Day 2 of avoiding Christmas scams – Fake domain name renewal notices

Our digital footprints are significantly bigger than we may ever think they are. Somewhere in the ether of the Internet we have left our mark and those who have nefarious intentions can use that information to try to extract personal and financial detail from us that the fraudsters can use to fund their illicit projects.

Domain names fall into this category. They are subscription-based services and in most instances today, they are set to auto-renewal. For many years there were organisations who would send “renewal” notices by post to registrants near the renewal date, making their communication look like a renewal notice, but in reality it was an instruction to transfer the domain name to them.

Fortunately, the practice has died out, with more communication moving to email and registrant details becoming harder to find due to GDPR regulations.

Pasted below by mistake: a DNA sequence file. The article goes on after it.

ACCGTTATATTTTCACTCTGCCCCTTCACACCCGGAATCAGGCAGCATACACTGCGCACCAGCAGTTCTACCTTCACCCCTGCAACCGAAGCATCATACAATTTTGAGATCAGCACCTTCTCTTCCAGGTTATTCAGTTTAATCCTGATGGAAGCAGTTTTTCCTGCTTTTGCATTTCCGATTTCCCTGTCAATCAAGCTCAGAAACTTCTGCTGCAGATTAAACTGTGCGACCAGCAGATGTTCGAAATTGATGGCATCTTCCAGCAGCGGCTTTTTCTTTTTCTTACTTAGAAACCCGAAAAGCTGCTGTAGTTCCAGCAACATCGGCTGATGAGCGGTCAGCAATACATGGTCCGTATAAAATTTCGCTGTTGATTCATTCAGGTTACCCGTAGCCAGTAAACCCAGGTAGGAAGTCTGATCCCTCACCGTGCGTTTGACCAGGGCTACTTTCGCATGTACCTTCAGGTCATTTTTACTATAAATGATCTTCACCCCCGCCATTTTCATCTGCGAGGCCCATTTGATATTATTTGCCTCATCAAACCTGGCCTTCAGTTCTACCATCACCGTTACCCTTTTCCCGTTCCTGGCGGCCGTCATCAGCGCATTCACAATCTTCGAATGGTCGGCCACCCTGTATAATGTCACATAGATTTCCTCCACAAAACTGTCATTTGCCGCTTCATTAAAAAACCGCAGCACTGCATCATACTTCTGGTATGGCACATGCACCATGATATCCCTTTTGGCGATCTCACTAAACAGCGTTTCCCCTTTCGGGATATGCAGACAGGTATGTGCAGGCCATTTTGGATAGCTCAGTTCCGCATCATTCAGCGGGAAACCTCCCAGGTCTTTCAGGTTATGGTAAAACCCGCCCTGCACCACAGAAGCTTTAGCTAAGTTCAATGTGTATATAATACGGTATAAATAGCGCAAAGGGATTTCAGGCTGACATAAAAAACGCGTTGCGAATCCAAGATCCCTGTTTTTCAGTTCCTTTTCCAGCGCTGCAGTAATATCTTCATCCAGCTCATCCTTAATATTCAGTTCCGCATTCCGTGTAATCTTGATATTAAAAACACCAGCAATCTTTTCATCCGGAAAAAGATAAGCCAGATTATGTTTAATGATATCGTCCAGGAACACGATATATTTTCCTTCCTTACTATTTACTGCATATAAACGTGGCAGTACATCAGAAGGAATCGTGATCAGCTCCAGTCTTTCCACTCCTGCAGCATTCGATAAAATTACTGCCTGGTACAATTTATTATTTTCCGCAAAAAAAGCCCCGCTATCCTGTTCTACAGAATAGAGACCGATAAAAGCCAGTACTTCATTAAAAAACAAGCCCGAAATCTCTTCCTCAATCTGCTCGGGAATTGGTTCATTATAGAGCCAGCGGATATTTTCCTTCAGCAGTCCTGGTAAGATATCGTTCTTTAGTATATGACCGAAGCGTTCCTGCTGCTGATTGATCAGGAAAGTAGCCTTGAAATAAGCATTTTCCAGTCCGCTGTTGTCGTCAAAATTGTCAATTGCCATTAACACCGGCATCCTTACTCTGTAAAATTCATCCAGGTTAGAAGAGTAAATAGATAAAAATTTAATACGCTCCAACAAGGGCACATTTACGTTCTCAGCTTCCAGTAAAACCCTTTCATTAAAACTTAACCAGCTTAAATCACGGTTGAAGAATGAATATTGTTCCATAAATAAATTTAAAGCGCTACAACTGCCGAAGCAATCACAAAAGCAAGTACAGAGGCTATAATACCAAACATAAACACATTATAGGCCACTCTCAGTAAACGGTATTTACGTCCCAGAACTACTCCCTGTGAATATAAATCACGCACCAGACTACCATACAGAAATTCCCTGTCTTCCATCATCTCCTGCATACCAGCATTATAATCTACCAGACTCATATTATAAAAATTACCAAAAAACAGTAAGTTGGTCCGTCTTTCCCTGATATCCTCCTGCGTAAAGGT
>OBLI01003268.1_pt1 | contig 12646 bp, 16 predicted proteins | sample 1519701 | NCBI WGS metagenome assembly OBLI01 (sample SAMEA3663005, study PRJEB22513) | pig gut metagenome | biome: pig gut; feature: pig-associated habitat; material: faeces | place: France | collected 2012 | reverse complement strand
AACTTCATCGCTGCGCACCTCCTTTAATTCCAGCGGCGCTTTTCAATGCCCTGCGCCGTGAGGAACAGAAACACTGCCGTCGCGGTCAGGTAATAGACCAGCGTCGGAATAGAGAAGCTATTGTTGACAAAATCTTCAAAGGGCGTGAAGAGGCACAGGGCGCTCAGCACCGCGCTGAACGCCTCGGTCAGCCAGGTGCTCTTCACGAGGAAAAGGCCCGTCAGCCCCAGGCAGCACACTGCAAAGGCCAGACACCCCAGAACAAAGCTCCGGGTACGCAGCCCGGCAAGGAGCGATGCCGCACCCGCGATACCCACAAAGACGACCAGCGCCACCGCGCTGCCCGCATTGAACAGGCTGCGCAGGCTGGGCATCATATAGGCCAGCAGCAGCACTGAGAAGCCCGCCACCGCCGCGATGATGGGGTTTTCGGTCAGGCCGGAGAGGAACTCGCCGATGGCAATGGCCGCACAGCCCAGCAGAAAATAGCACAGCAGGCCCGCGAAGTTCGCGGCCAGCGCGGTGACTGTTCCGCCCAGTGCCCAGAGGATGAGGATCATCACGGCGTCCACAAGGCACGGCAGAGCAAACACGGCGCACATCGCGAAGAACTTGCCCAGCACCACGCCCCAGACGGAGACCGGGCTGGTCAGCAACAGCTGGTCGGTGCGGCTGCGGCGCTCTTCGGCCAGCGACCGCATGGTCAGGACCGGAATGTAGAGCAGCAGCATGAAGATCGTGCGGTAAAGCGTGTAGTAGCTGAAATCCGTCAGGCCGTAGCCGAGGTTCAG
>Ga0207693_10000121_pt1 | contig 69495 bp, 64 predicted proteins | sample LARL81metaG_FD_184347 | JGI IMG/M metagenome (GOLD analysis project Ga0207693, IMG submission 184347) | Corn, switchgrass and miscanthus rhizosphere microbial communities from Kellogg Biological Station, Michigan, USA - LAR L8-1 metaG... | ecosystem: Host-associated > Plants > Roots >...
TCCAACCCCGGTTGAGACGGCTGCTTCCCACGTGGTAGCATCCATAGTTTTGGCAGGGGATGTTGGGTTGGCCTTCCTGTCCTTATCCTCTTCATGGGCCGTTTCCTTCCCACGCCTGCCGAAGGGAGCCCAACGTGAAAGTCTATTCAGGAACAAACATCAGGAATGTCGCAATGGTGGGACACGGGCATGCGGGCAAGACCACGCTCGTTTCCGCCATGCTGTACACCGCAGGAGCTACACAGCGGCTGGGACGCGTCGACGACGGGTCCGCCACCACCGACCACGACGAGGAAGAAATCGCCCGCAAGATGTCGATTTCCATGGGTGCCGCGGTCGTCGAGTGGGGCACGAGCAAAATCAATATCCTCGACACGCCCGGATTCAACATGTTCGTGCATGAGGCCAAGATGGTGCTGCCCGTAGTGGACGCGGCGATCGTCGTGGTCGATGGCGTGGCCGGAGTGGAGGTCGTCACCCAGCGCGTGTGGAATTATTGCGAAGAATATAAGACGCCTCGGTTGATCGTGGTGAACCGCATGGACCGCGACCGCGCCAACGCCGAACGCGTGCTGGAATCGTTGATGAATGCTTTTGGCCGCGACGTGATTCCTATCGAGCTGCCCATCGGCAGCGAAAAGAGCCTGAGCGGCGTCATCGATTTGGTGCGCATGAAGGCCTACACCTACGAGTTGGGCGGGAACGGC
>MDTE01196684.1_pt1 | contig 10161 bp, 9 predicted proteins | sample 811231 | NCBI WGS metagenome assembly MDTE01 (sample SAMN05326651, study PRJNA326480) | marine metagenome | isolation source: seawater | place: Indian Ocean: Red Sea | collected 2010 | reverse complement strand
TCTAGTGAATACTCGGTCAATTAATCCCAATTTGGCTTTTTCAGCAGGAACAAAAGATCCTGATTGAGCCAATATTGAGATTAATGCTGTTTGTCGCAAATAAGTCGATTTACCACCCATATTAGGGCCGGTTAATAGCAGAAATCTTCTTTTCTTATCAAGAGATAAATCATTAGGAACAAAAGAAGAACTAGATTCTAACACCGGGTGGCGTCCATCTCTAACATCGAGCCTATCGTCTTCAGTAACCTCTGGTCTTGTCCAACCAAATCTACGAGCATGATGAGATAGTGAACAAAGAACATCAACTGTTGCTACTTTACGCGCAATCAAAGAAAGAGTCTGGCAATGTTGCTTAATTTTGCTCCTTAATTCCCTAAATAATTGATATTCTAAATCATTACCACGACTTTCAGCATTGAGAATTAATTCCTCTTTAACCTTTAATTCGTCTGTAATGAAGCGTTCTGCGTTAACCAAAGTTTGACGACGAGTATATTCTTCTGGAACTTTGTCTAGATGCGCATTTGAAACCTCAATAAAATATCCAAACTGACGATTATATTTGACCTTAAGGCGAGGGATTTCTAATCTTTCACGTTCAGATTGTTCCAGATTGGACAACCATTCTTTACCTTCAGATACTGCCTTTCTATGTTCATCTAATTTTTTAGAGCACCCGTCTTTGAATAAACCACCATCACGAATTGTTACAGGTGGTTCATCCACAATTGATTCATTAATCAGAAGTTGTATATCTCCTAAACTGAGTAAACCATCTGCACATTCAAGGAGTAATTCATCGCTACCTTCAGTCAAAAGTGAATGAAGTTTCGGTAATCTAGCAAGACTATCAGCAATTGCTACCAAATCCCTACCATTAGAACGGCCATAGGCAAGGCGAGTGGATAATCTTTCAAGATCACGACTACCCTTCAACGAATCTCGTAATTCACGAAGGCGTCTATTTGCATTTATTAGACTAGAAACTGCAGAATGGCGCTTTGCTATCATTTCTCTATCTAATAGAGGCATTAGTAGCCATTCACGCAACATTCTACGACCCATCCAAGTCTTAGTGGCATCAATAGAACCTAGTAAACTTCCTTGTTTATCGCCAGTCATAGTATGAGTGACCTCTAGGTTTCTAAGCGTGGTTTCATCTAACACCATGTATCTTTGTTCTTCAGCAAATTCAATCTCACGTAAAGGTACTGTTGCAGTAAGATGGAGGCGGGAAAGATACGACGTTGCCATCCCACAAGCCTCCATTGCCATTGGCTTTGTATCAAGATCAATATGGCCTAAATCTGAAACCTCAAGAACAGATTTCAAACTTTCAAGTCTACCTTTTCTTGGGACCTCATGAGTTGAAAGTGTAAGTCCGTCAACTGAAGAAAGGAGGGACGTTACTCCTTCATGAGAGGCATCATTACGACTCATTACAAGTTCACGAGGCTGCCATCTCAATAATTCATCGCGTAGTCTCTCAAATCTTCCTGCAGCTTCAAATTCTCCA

However, attempted domain name renewal scams via email still exist, as the example to the left show. However, there are a few steps you can take to check the legitimacy of any request to renew a domain name:

  1. Is the email from your existing domain name registrar? You can quickly check this by doing a WHOIS check on a free look-up tool such as Whois.com;
  2. Is the domain name actually due for renewal?
  3. Is the domain name actually valid? In the example on the left-hand side, the domain in question is actually a sub-domain automatically created through WordPress – the domain name “wordpress.com” certainly doesn’t belong to me (alas!)

Losing control of domain names can damage the reputation and revenues of an organisation – don’t let a speculative email damage you and your business.

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